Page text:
Censoring the Internet in Malaysia
The government's move to filter porn on the net is a knee-jerk reaction that does not appear to have looked into the effect of the filters on other types of information, especially those related to health.
The Malaysian government has announced that all Internet cafes in Malaysia will have to carry filters to prevent customers from accessing pornographic websites. The Government is also examining proposals to ask all Internet service providers (ISPs) to install filters.
Given the history of censorship and control of the media in Malaysia, this is a cause for concern. The Government has repeatedly promised not to censor the Internet, with the promise being translated into legislation in 1998. Nevertheless, these regulations are being enforced under this legislation, the Communications and Multimedia Act.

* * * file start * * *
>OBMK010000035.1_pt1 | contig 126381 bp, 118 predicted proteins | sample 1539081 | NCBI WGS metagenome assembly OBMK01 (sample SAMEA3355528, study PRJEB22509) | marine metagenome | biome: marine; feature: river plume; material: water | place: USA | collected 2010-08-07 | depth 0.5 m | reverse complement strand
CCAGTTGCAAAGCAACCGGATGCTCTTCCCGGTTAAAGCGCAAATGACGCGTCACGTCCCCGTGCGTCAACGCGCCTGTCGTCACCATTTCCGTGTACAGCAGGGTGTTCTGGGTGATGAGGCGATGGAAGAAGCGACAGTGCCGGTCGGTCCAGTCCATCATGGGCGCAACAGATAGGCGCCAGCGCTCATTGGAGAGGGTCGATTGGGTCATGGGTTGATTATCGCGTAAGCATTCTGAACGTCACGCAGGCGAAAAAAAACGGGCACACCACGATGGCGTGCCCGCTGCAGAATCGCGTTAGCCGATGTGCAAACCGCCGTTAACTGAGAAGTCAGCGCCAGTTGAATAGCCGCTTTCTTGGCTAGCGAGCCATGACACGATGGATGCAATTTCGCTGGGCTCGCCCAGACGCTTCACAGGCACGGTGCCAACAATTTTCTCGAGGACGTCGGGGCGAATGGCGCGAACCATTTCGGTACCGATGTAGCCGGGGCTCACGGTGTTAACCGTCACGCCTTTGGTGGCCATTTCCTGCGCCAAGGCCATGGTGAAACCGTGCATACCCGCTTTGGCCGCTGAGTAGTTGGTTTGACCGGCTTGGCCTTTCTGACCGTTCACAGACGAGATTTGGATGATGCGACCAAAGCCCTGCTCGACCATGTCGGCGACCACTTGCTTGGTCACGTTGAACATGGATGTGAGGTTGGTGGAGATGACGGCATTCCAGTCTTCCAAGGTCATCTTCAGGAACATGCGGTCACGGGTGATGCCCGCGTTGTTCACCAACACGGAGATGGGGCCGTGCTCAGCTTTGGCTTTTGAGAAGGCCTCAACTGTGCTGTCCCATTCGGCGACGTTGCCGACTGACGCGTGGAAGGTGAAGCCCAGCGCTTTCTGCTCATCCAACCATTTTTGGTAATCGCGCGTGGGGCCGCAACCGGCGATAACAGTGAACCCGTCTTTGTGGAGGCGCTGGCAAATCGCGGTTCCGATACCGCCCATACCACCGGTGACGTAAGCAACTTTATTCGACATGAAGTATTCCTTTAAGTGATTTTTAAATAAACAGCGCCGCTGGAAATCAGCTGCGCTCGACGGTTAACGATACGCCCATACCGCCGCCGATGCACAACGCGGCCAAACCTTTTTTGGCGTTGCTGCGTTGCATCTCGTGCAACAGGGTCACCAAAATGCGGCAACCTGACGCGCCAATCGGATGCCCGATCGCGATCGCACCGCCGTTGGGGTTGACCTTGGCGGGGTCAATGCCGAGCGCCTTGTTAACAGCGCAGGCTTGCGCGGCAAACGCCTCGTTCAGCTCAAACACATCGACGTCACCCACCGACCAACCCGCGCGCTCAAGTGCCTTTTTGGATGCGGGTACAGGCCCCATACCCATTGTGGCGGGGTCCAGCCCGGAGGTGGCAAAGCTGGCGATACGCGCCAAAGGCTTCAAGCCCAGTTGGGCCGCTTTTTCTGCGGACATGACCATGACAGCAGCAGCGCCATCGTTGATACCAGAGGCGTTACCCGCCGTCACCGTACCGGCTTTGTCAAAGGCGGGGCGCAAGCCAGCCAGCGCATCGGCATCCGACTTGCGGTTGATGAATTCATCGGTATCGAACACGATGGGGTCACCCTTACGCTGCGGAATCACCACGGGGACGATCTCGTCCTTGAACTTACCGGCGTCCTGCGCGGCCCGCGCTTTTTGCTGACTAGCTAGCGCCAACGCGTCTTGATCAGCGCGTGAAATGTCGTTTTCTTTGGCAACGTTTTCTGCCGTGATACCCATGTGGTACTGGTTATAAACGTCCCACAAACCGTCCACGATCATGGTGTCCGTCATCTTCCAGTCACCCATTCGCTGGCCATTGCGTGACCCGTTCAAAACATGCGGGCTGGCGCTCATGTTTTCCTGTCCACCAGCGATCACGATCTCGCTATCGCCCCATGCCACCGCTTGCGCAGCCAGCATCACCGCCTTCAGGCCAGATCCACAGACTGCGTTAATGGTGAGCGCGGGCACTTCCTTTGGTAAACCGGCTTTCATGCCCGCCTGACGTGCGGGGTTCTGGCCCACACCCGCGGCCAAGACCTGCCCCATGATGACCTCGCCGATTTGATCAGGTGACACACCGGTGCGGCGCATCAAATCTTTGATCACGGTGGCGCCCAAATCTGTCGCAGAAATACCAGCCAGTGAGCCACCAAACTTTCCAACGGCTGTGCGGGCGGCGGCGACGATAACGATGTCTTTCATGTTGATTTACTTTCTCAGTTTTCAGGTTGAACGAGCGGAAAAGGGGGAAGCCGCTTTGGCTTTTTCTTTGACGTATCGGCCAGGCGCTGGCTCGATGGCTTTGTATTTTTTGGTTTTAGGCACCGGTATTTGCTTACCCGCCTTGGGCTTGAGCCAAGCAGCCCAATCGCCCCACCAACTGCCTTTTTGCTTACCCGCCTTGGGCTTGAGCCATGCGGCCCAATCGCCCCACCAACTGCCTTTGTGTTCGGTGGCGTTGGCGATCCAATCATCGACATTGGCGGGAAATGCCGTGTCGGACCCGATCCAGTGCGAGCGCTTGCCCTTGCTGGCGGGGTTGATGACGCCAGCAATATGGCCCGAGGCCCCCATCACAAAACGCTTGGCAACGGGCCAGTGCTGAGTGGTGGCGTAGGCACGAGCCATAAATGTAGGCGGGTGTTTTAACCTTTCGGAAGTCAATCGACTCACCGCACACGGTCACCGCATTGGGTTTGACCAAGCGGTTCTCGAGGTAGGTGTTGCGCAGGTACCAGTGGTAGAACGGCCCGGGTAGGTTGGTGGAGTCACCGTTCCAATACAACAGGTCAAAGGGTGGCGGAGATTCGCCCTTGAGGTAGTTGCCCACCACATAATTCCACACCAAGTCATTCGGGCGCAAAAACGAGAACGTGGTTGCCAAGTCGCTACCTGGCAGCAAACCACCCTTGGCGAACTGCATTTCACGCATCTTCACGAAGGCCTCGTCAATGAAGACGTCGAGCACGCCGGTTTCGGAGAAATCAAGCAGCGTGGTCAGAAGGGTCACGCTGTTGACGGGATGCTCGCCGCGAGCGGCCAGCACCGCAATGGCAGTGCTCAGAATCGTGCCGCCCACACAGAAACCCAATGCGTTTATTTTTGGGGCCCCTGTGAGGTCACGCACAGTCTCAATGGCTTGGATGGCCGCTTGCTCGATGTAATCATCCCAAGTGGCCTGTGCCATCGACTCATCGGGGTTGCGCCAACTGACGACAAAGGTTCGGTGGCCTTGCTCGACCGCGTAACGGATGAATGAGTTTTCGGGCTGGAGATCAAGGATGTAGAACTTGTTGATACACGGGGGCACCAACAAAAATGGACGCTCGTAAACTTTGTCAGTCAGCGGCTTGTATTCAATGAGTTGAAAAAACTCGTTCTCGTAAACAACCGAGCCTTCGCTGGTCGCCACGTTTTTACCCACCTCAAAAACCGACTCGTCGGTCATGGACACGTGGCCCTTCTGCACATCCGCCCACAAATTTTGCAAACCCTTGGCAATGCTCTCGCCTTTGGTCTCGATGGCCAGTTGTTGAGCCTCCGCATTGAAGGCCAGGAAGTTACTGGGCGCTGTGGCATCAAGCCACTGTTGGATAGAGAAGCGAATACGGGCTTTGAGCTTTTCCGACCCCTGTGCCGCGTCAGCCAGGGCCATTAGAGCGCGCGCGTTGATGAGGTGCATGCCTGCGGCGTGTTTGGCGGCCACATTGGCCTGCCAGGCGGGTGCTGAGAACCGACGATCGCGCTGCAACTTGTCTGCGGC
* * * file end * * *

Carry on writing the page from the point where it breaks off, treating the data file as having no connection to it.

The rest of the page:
Local media reported that the filters were recommended at a conference on 14 June 2005, following concern that the Internet is being used to download obscene materials. Unfortunately, little research appears to have been done on the effect of the filters on other types of information.
According to research by the Kaiser Family Foundation, for example, pornography filters can impede access to health information on safe sex and condoms. On restrictive settings up to 27% of health sites are restricted on a search using the word "condom". Yet, nine percent of the numerous pornographic sites escape the filters.
The Centre for Independent Journalism is concerned that this measure, the first to institutionalise Internet censorship in Malaysia, has been hastily undertaken. We urge the Government to reaffirm its pledges not to censor the Internet and to consider other methods of minimising the harm done by pornography.